President Ronald Reagan once noted, “Status quo, you know, is Latin for ‘the mess we’re in.’”
Florida has gone to great lengths over the years to lead our nation in the quality of care we provide for our elders, and we have made tremendous strides in recent years. But new opportunities remain, as do significant challenges, and this year has a big share of each.
At the Florida Health Care Association, we are all too familiar with the challenges facing those who care for the more frail members of America’s greatest generation. Our organization represents 82 percent of the 600-plus skilled nursing centers across Florida, providing the best care possible for over 71,000 long-term care residents.
The 280,000 dedicated employees who provide high-quality care have a passion for meeting the needs of seniors, and it’s something we’ve been doing for more than 60 years.
On Wednesday, the Florida Senate Appropriations Committee will take up the issue of a Prospective Payment System (PPS), an approach to reimbursement of nursing centers.
We applaud the Legislature for tackling this complicated issue, and the result of this hard work will be a payment system that is, for the first time ever, tied to health quality outcomes. Think about that — Florida could have a reimbursement system that rewards a commitment to quality, something we have never had.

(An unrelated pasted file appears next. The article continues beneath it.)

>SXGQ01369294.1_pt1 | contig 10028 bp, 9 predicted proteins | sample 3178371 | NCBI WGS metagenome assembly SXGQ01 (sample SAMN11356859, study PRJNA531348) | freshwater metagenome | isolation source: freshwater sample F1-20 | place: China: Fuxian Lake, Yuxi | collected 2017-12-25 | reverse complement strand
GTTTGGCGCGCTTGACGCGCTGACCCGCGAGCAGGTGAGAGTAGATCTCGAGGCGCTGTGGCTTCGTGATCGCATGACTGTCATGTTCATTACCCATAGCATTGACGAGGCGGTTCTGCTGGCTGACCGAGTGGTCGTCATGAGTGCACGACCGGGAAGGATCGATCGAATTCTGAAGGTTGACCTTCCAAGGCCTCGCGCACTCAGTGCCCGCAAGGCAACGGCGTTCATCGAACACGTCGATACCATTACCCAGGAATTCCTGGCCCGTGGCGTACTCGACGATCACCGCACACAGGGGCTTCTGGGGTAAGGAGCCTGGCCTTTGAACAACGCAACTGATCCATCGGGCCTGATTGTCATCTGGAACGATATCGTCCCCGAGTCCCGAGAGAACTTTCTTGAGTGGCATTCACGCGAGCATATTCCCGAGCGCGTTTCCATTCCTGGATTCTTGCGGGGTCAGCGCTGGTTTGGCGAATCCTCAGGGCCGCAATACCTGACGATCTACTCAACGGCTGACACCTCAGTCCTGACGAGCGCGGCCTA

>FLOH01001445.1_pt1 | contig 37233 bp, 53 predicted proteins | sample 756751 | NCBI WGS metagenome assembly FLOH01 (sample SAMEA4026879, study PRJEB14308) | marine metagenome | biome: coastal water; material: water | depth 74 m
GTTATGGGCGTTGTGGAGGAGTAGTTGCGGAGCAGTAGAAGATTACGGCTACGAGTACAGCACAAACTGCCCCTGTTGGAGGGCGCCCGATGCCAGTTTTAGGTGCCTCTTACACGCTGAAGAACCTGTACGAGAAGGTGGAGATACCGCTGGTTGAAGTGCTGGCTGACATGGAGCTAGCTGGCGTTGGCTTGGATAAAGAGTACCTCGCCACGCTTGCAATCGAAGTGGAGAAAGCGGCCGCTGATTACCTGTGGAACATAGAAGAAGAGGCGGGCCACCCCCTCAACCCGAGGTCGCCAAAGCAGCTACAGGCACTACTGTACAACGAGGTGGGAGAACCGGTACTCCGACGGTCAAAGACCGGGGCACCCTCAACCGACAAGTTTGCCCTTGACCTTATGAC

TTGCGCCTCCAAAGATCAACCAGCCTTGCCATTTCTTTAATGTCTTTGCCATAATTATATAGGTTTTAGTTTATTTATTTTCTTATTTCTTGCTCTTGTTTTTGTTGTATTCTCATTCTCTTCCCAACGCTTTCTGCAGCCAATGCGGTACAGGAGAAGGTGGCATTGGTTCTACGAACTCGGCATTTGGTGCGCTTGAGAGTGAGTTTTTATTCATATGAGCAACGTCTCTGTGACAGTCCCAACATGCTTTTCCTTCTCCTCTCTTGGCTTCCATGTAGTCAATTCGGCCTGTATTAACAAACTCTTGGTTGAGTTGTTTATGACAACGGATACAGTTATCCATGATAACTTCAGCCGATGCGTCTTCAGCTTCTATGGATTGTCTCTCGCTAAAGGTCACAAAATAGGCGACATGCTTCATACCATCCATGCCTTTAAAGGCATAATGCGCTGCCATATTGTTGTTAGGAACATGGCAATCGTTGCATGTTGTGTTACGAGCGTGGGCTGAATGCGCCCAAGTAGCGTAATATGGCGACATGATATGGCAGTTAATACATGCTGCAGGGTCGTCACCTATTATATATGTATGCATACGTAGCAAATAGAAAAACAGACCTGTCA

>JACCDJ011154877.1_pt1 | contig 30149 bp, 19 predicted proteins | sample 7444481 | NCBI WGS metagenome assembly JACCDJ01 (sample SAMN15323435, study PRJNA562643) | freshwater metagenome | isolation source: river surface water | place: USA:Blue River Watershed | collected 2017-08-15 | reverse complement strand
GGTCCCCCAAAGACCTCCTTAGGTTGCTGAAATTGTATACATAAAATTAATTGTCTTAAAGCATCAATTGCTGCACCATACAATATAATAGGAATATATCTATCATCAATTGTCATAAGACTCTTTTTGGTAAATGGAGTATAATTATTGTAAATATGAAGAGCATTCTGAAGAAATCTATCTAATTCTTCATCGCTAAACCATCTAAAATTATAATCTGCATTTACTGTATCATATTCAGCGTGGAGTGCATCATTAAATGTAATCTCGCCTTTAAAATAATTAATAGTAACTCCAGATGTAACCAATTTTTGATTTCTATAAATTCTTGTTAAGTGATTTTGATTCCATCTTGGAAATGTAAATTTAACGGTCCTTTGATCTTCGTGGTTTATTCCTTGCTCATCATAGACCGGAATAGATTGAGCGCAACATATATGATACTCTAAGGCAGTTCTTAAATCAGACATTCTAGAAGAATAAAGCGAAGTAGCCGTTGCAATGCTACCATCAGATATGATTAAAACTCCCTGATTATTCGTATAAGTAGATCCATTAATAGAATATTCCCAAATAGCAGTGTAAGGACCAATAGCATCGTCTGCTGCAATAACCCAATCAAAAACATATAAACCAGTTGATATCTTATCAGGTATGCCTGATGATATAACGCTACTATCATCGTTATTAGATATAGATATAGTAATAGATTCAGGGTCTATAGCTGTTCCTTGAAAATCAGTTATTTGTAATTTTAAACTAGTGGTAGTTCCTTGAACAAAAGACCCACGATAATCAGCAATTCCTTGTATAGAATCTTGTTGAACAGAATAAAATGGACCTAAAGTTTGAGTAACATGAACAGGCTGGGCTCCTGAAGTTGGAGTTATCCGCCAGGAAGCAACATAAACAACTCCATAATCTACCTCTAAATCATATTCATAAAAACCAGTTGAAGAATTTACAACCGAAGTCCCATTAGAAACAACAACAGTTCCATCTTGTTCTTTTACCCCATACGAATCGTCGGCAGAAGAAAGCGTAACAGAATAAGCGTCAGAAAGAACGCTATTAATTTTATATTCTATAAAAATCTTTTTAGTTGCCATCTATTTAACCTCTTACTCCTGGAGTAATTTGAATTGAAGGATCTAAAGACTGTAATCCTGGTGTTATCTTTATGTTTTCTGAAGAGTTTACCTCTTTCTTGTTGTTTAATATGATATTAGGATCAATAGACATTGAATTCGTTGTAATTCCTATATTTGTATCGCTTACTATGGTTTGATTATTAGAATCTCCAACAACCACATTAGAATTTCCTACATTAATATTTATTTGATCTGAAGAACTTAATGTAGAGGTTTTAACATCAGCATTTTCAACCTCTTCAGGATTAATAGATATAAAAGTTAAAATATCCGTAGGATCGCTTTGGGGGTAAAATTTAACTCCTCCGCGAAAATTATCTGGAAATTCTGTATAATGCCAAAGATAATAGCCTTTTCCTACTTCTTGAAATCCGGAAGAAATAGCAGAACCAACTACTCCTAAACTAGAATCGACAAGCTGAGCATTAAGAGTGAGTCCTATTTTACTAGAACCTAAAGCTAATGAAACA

Our current system simply reimburses providers for the costs associated with operating their nursing centers. Our members have for years been investing extensive resources to upgrade the centers and improve the quality of life for their residents. They have made investments far beyond what the state requires and reimburses in order to improve services that greatly enrich the lives of residents.
Moving forward, we want to create incentives not just based on what centers spend, but to actually reward the ones that invest in their resident’s health and comfort for their twilight years.
Change is never easy. But FHCA members have looked beyond current “winners and losers” to help create a reimbursement model that puts the interests of their residents at the forefront. Under the system coming before the Senate Appropriations Committee, all homes will have the same opportunity to succeed.
This bill is supported by the overwhelming number of nursing centers in Florida, all of whom have had a seat at the table. I am so proud that many of our members have testified publicly in support of this new system, even though their centers are doing well under the status quo. They have already invested valuable resources on recent capital improvements, and they recognize the proposed system will be far more beneficial for their residents and those living in care centers across Florida.
Unfortunately, a small but vocal number of providers have weighed in against the legislation. They argue that under the improved model Florida’s quality nursing centers will lose money.
That assertion is, frankly, incorrect.
Under the bill, over 300 four- and five-star rated centers will receive over $26 million in added funding, and a three-year transition period will allow time for all homes to adjust their care systems to the new plan.
Our seniors deserve more than a shortsighted approach, and the vast majority of care centers — more than 550 of Florida’s nursing centers — are embracing this change. We are united on this issue.
I encourage the Legislature to pass this important legislation. Let’s continue to be a model for the nation in how to improve elder care across the spectrum of services.
Quality of care and quality of life should, and can, go hand in hand. Our residents deserve nothing less.
Emmett Reed is executive director of the Florida Health Care Association.